Apps & Software

Apple Excites App Makers—and Nobody Else—at Developers Conference


Craig Federighi, vice president of software engineering at Apple, delivers a keynote address during the Apple World Wide Developers Conference in San Francisco on June 2

Photograph by David Paul Morris/Bloomberg

Craig Federighi, vice president of software engineering at Apple, delivers a keynote address during the Apple World Wide Developers Conference in San Francisco on June 2

The biggest cheers during the keynote at Apple’s Worldwide Developers Conference on Monday came during the introduction of a new programming language for mobile apps. So the world is still waiting for a tantalizing peep about, say, the iWatch and the future of Apple TV.

The biggest news for the kind of person who might scratch his head over the excitement about Swift, a coding language that is “objective-c without the c,” were updates to Apple’s (AAPL) operating systems for Mac and iOS devices. Here are the highlights from the first day:

• OS X Yosemite: Apple’s two operating systems have been increasingly moving toward one another, and the new version of OS X software used in Macs now takes a few big steps in that direction. Through a series of features called Continuity, Macs can now make and receive phone calls through an iPhone. The company had already extended iMessage, so now Mac users will also be able to send and receive SMS messages.

• Extending Airdrop: Apple has also extended a feature called Airdrop that allows people to send documents between devices that run iOS to include Macs. Devices that are in close proximity will actually prompt people to pick up things they’ve started on another device. All these features have the same goal: to turn Macs into increasingly effective accessories for iPhones.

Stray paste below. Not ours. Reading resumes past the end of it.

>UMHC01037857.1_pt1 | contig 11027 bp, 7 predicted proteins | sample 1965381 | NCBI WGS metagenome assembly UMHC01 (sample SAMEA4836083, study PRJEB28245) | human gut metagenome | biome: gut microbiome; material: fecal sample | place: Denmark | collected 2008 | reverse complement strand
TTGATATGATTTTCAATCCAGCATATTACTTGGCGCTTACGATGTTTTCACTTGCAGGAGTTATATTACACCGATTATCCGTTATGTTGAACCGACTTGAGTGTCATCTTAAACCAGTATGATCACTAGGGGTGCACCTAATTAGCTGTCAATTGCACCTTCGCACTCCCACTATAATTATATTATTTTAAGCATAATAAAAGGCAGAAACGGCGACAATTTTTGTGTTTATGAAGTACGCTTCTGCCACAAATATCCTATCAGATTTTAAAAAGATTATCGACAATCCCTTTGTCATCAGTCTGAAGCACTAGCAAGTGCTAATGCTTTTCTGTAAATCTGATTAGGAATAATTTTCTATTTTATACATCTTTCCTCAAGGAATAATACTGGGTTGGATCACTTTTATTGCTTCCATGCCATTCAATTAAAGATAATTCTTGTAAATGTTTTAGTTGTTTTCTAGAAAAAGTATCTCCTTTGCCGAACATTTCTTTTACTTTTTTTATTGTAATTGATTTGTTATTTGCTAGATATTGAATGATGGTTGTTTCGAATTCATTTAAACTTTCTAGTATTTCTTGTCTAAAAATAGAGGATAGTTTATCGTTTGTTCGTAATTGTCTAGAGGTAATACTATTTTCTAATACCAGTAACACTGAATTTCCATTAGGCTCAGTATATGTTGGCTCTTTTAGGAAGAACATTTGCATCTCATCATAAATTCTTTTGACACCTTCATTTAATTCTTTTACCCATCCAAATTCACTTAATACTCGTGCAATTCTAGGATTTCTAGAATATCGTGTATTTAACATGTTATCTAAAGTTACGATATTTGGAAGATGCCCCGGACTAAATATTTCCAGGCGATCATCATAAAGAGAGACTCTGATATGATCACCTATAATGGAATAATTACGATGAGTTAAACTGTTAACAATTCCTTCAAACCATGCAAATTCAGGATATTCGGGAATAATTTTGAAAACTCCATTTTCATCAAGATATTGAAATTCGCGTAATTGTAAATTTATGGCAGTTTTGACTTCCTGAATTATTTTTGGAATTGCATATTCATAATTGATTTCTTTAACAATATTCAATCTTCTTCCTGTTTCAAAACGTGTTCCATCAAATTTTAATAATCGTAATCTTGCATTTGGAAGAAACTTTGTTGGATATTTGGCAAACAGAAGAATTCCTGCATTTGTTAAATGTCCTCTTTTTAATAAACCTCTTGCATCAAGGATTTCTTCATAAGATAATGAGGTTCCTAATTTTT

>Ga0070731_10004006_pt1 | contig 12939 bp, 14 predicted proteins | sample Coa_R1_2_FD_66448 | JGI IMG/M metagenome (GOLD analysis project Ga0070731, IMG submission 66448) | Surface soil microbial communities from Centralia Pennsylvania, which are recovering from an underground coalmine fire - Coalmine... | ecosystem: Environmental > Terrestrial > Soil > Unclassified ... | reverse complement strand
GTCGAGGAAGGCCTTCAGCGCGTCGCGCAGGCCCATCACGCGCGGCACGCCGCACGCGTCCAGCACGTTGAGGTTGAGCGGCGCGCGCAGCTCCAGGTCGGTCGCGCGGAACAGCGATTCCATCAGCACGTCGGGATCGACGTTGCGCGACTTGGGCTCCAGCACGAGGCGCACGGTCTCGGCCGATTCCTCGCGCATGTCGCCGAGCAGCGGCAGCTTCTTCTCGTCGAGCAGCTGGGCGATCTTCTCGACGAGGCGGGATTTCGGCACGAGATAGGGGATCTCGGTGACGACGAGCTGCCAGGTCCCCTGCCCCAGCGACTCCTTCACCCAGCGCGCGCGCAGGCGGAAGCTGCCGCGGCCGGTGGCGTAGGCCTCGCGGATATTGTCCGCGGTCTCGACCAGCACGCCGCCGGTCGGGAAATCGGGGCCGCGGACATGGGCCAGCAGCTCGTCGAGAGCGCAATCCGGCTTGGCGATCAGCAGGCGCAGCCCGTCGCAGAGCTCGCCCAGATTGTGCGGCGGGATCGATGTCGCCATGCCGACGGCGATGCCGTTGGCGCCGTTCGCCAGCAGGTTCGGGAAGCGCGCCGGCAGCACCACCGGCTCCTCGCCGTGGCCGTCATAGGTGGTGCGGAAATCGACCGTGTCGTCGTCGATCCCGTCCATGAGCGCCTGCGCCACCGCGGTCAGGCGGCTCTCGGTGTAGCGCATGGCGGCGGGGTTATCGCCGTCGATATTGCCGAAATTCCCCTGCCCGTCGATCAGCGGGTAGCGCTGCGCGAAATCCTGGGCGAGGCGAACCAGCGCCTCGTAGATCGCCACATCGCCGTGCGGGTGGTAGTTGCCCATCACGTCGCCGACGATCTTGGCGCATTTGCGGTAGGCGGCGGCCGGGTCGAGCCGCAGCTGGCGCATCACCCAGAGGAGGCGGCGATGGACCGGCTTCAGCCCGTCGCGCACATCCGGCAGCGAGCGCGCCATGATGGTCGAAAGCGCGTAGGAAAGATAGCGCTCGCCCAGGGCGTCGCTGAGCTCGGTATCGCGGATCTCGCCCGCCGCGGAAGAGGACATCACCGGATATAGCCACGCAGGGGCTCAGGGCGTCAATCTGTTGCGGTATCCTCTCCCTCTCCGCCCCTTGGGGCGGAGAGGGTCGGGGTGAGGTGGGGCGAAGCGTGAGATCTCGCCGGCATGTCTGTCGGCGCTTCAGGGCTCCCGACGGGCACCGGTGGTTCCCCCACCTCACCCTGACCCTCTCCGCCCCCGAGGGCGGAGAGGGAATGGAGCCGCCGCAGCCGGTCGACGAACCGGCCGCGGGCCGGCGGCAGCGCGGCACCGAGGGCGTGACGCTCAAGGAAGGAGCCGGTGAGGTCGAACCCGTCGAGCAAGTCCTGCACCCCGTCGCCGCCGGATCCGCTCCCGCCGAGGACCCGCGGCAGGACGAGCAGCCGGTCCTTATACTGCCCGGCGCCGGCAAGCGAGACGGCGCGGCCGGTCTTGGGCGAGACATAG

• iOS 8: Apple’s mobile devices got their big facelift last year. Many of the biggest changes in iOS are related to messaging—a logical choice given the runaway popularity of competing messaging apps, such as WhatsApp. In the new version of the software, Apple has added predictive typing features that anticipate what you might say to turn all your conversations into easy multiple-choice questions. Say someone texts, “Do you want to grab dinner or see a movie?” The phone pops up two fields to choose between “dinner” and “a movie.” It also adds other bells and whistles, so you can remove yourself from a group chat or add audio or video to iMessage conversations.

• HealthKit: Apple made official what had leaked in recent weeks: Siri can now recognize songs. An app called HealthKit serves as a sort of clearinghouse for health and fitness data; this allows someone to monitor her weight through a smart scale, then share that information with her Nike Fuel app. A partnership with the Mayo Clinic will also allow that information to be shared with doctors.

• HomeKit: Apple also announced a feature called HomeKit to standardize the way connected home appliances work. “We thought we could bring some rationality to this space,” said Craig Federighi, Apple’s senior vice president of software engineering. Apple sets a common protocol for the devices and allows iOS users to group devices together, so they can give a single command to control more than one device.

This is an event at which Apple tries to entice developers to make new apps—hence the cheers for Swift. It was the time to take a few swipes at other companies that want to win the attentions of developers.

Apple’s normally staid chief executive, Tim Cook, repeatedly poked at shortcomings of Android and Windows. Half of all Macs are running the latest version of OS X, he claimed, while only 14 percent of Windows machines are running Windows 8. The numbers on mobile are even more striking: Cook says that 89 percent of Apple’s mobile devices are running the latest version of iOS compared with only 9 percent of Android machines. “That means that these customers are not getting great new features, they’re not able to use your great new apps, and they’re not getting the security updates they need to stay safe,” he said.

Brustein is a writer for Businessweek.com in New York.

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